End of January has a big red circle around the days in the calendars of the boating industry: Duesseldorf boat show is drawing the attention of the world´s leading brands, all those smaller boat makers and the whole entourage of sailmakers, equipment manufacturers, clothing, tech and virtually everything connected to yachts, yachting and watersports in general. It´s a definitive must and – at least for Europe – the closing of the boat show season that starts traditionally in September with Cannes Yachting Festival. No question: I was there for sure.
First of all a quick round-up from my perspective: Compared to last year´s show I was overwhelmed by the crowds which I found strolled the booths in larger numbers. I also got very much more positive feedback by friends and acquaintances from the industry on the quality of this year´s visitors. Is that the much-awaited upswing and so desperately needed recovery of the boating industry? Virtually everybody was there and it was a pity for me that I wasn´t able to meet everyone in person as I by myself was working here too. At least I found some time before opening and after closing time of the show to have a small chat to some people and take a closer look onto some yachts I found particularly interesting. Let´s start our small journey …
The expected unexpected
First I took a look at the Dehler yachts stand because I came by the booth every morning from my parking lot – and it´s a brand I really like. A bit frustrating though as there wasn´t really anything new to be seen. Even the Dehler 46, which is my favourite of ship of their line, looked a lot less sexy than last year although I still admire her fine lines, especially the stern section is among the most thrilling hull designs to date. I hope they will come up with something new in the coming years.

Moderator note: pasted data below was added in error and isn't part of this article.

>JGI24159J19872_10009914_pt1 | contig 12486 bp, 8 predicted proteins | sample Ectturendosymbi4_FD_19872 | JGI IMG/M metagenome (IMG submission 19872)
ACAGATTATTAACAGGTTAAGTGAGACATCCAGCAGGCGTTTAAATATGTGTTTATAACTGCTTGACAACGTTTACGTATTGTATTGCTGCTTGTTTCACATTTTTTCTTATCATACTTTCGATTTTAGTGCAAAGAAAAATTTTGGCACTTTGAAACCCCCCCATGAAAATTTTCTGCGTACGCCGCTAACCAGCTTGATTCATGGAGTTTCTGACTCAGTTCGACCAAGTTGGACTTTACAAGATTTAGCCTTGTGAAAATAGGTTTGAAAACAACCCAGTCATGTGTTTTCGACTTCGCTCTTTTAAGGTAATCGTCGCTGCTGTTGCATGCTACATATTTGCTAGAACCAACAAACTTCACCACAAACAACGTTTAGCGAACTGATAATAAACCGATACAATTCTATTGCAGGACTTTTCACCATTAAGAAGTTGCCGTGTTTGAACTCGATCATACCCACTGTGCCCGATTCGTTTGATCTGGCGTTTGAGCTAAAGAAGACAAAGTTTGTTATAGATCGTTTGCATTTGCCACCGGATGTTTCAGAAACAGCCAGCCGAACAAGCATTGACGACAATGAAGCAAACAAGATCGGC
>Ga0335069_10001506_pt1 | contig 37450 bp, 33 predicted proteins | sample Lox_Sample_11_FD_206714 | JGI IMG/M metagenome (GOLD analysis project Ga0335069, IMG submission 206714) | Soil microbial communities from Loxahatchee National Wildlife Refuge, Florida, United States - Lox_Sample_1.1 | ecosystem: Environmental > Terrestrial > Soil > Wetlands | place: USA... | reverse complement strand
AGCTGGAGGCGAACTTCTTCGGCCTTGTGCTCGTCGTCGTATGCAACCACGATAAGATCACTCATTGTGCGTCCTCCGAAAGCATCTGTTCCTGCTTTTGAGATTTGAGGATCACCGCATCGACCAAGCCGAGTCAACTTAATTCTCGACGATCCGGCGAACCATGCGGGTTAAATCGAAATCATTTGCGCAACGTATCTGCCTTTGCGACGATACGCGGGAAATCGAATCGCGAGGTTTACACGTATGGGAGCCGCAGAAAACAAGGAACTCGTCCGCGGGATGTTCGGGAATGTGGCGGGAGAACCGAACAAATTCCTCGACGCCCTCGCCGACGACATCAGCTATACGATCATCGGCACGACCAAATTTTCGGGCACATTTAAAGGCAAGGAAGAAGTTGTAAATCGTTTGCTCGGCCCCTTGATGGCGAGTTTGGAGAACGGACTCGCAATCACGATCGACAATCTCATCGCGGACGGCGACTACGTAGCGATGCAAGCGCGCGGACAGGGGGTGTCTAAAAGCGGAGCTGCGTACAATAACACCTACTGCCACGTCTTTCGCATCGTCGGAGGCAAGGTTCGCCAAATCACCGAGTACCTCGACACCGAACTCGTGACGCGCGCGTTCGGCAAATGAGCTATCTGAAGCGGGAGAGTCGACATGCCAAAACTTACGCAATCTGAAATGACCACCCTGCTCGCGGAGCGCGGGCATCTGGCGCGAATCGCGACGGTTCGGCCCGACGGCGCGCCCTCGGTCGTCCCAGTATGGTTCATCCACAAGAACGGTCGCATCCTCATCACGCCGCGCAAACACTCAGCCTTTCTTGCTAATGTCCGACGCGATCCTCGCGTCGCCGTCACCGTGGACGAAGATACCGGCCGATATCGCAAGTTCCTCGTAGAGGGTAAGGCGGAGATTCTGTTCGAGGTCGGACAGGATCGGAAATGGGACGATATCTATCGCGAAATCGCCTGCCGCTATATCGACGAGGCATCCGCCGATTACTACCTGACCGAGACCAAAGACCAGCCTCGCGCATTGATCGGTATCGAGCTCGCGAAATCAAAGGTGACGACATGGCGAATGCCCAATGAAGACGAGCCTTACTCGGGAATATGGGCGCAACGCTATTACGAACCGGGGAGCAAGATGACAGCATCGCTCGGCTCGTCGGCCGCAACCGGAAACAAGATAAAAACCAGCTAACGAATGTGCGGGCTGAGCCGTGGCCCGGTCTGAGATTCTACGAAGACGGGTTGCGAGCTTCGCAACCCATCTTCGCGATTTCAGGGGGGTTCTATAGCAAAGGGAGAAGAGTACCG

Azuree is also brand I closely follow. The Turkish boat maker produces arguably fast performance cruisers and I must admit their design brought up something fresh. Last year I was roaming the internals of the Azuree 42 and I was astonished on the vast volume generated by the wide hull. Their understanding of using the space and filling it with modern furniture was exciting, although this year I was a bit shocked of Azuree yachts boasting a mainsheet-arch, which is something I really dislike and in my eyes – no matter how practical this solution may be – it´s just ugly. Glad to hear that one can order a boat without this thing.
At the Beneteau stand kind of every yachts from the First 20 to the flagship, the Oceanis Yacht 62, were on display but there was one particular boat that was filled to the coamings with curious visitors virtually from opening to the end of the show: The Beneteau Oceanis 51.1, which is internally dubbed as the “magic boat”. This yacht sets a new definition for cruising yachts, hull design and interior design and it was a pleasure to witness the visitors coming down the entryway and – no joke – having their jars dropped. What a cool boat!